In art-imitates-life shocker, NBC's "ER" follows example of nearby real-life hospital, naming nurse as emergency services director
June 7, 2004 -- A short item in the business section of today's News Press, a Southern California paper affiliated with the Los Angeles Times, reported that nurse Debra Brown had been named emergency services director of North Glendale's Verdugo Hills Hospital. In what appeared to be an astonishing coincidence, a nurse character is elevated to the same position on tonight's special episode of NBC's popular television show "ER"--which is filmed in nearby Burbank.
Debra Brown will reportedly "oversee all of [Verdugo Hills'] emergency operations." The hospital's emergency department has recently expanded to 12 beds, and the department apparently sees about 22,000 patients each year. Ms. Brown, who was previously nurse manager for emergency services at Corona Medical Center, has been a nurse for 17 years. Though the article does not mention it, the Verdugo Hills ED appears to specialize in pediatric emergencies.
At the same time, tonight's special between-seasons episode of NBC's "ER" reveals that a significant plotline of the 2003-04 season had all been a Matrix-like delusion experienced by nurse character Abby Lockhart. The new episode opens the night after last month's season finale, in which it appeared that Lockhart had finally passed her medical board exam, after struggling through her final year of medical school for most of the season. But at the start of tonight's episode, Lockhart is shown waking up in an unfamiliar room surrounded by strange equipment, screaming at the thought of having returned to medical school and become a physician. Exactly what has happened to Lockhart is never made clear, but she is soon shown reporting for work on her first day as emergency services director of County General, the fictional Chicago hospital at which "ER" is set, with an air of relief and pride. It turns out that instead of returning to medical school, Lockhart has actually been obtaining her masters degree as an emergency trauma clinical nurse specialist. Among the pragmatic, savvy Lockhart's first acts as ED director: the imposition of a moratorium on nurses fawning over physicians for having supposedly saved patient lives all by themselves, and new restrictions on physicians performing certain critical tasks, such as triage, patient education, and defibrillation, if better-qualified nurses are available to do them.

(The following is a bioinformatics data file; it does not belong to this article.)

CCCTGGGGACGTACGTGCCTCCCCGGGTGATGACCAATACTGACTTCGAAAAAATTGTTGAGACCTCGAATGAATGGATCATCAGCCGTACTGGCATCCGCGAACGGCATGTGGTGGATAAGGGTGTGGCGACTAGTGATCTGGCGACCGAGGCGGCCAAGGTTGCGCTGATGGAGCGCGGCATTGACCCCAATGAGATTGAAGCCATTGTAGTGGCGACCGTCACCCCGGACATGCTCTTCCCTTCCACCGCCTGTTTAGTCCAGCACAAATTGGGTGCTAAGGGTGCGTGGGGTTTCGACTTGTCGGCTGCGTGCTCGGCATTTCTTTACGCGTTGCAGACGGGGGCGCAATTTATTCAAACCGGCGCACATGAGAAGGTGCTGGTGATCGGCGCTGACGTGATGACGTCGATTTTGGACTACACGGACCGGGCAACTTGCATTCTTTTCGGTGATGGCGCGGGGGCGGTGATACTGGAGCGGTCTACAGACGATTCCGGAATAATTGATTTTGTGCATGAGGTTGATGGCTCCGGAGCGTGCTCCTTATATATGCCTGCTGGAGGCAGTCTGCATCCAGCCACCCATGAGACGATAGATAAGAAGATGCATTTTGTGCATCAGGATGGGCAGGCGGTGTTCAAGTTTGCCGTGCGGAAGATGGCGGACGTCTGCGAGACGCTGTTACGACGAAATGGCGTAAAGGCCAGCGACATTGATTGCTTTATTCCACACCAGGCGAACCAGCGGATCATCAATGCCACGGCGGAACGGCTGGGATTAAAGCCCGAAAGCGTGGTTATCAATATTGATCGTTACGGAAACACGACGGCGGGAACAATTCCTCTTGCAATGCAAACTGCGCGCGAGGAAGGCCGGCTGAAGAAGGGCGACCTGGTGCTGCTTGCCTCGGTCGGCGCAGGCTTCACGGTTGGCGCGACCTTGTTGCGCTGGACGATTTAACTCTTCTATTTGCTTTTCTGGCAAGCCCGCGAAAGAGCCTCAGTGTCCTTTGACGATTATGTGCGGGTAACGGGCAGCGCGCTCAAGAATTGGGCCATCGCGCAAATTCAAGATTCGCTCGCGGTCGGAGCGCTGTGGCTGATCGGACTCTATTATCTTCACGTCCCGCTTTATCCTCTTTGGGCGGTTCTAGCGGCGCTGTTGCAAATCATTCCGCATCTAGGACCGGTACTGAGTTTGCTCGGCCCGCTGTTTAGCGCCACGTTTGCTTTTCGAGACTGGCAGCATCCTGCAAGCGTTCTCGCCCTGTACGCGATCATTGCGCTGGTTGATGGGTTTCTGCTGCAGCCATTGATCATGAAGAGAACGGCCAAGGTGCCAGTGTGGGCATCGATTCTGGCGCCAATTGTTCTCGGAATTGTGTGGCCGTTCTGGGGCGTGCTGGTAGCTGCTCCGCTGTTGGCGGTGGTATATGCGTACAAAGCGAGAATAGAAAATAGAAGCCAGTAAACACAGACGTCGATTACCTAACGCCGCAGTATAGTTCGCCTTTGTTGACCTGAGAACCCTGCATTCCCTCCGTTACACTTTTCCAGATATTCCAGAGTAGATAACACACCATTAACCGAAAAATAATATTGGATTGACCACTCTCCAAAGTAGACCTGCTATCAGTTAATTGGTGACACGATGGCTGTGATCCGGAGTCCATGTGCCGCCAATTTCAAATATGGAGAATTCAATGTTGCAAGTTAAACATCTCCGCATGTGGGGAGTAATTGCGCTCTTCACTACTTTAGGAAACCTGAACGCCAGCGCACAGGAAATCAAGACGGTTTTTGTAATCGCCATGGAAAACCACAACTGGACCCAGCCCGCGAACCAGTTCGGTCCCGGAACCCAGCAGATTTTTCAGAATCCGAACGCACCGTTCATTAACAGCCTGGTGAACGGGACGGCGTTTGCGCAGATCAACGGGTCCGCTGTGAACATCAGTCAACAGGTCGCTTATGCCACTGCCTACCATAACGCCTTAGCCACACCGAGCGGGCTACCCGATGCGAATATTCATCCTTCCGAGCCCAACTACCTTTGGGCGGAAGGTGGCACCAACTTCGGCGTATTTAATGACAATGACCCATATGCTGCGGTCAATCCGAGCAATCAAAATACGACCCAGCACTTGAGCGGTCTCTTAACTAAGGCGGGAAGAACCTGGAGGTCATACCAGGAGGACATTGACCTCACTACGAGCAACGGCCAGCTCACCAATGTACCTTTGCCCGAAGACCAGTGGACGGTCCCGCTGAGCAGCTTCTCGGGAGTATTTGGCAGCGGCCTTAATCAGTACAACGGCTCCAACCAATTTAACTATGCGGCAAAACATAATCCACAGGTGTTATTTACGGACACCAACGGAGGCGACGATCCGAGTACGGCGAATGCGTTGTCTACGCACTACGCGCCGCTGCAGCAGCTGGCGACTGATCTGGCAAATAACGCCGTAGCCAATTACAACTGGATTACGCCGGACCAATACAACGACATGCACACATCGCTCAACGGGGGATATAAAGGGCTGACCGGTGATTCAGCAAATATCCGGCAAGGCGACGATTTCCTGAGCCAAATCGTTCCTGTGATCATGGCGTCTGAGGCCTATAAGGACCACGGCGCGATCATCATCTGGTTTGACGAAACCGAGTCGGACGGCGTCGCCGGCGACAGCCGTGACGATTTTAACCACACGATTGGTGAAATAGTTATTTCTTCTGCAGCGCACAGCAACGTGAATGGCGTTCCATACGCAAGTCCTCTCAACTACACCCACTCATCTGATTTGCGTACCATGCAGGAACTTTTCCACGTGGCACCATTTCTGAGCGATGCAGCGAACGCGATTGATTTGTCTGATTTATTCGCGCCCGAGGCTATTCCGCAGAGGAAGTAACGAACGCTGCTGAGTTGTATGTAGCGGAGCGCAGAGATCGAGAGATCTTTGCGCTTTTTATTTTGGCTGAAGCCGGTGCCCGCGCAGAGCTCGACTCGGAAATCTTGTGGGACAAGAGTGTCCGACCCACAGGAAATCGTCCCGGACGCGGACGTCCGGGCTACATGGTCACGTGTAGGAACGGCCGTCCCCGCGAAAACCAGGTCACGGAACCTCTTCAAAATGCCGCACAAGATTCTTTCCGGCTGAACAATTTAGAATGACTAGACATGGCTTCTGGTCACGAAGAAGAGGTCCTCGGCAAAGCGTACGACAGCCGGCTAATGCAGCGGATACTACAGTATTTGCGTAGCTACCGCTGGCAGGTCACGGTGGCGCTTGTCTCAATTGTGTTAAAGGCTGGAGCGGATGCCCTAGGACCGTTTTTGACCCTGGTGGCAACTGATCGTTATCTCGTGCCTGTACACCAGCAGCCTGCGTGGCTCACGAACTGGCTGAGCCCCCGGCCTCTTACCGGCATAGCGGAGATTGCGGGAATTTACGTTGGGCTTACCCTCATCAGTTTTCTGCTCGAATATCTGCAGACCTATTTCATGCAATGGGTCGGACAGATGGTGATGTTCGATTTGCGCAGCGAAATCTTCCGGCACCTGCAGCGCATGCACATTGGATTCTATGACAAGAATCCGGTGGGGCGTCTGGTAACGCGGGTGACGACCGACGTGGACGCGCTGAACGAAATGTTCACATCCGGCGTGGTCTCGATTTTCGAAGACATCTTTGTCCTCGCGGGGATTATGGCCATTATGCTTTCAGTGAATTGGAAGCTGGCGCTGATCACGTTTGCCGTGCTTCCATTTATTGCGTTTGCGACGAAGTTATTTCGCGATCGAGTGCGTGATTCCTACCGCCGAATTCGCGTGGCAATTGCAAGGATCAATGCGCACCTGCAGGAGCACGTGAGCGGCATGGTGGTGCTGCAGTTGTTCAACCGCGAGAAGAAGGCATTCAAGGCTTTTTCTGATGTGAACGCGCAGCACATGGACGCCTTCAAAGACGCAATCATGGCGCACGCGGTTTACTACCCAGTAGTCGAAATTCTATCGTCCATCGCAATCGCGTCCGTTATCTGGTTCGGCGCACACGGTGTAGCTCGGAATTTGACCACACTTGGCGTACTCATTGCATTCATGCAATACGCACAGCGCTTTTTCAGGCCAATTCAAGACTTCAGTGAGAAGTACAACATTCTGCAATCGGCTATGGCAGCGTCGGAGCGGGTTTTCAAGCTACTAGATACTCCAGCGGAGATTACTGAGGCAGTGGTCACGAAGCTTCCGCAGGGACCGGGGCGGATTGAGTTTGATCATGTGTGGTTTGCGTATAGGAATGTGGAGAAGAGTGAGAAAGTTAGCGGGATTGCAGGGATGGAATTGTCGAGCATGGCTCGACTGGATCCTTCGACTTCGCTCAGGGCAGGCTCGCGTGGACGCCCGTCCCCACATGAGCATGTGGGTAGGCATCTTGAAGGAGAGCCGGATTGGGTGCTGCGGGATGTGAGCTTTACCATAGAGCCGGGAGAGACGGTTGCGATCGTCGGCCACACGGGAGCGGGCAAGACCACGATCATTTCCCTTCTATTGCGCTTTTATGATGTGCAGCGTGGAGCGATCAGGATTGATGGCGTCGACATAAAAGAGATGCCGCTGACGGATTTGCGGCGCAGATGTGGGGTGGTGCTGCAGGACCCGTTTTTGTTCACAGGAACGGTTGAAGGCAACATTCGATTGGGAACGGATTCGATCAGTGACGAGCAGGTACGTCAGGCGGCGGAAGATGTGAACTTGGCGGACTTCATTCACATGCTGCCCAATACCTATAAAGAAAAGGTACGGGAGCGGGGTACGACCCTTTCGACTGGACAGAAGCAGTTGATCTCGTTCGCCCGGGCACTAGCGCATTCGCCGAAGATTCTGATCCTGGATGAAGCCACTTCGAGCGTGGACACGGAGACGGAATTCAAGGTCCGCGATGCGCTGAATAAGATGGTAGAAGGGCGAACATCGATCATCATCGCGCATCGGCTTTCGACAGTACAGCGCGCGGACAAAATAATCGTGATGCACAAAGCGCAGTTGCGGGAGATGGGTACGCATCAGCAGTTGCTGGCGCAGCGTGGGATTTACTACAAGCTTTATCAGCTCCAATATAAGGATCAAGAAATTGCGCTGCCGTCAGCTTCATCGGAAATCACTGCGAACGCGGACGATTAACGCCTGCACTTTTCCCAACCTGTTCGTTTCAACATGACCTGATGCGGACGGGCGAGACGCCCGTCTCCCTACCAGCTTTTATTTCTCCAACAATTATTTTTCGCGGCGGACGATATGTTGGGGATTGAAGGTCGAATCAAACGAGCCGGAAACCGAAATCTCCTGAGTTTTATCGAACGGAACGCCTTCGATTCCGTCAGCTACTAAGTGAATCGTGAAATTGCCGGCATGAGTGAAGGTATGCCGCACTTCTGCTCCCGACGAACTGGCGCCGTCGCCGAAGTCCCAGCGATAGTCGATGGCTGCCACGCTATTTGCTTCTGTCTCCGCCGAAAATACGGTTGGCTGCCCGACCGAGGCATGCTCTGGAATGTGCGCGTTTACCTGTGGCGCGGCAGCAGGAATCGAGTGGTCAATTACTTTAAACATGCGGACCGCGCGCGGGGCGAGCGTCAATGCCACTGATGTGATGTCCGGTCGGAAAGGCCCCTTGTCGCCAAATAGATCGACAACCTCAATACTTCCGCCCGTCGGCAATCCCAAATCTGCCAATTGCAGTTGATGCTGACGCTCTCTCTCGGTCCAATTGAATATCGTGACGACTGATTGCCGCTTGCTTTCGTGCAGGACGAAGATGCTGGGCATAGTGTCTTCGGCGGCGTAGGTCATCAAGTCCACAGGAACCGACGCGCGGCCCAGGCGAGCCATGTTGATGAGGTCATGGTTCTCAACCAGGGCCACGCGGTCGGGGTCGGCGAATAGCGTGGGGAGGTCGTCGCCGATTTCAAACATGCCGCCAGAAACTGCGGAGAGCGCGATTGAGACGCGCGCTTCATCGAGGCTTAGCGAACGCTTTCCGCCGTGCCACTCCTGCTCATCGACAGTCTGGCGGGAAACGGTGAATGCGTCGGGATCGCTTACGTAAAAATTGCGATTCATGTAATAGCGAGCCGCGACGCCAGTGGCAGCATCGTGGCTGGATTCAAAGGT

The surprise elevation of Lockhart shocked longtime "ER" watchers. Most had assumed that it was only a matter of time before "ER" lifer John Carter, an attending physician and former boyfriend of Lockhart, would join the ranks of physicians who would ascend to the director role on the show, on which nurses have never registered as much more than skilled but peripheral assistants to the dominant physicians. One senior "ER" producer noted that it was just a coincidence that the special episode appeared on the same day as news that Ms. Brown had been named ED director at Verdugo Hills, a hospital located within minutes of the Burbank location at the which the show is filmed, and to which the show's crew has occasionally traveled for care. "We honestly didn't know," she said, "but this just confirms what we've always said: you don't have to sacrifice realism to make compelling drama."
Important Note: While the news story about Debra Brown's selection to direct emergency services at Verdugo Hills Hospital is real, the special "ER" episode described above is, unfortunately, not real. There was no such episode, and the reactions to it in the preceding paragraph are fictitious. The episode is an invention of the Center designed to highlight the gap between the reality of modern nursing and the unrealistic and damaging vision of nursing that "ER" continues to promote to its tens of millions of impressionable viewers around the world. The show's creators frequently boast of their commitment to "medical realism" and the positive real world effects they believe the show has, but they have consistently refused to consider whether their portrayal of nursing could have a comparably strong influence.
The Center has composed a model letter to those responsible for "ER" that uses the two stories above--one true, one an invention--and we are urging supporters to send the letter, or one like it, to the show. The model letter suggests that the writer was thrilled to hear of the fictitious episode on the Center's web site, but disappointed to learn that it was not real; it then briefly lays out a vision of how the show would need to change in order to reflect the reality of modern emergency departments, as it purports to. Our intention in the letter is to use the fictitious episode is an initial means to get the show's attention, and and then to let "ER"'s creators know once again how far their influential show is from the reality of modern nursing.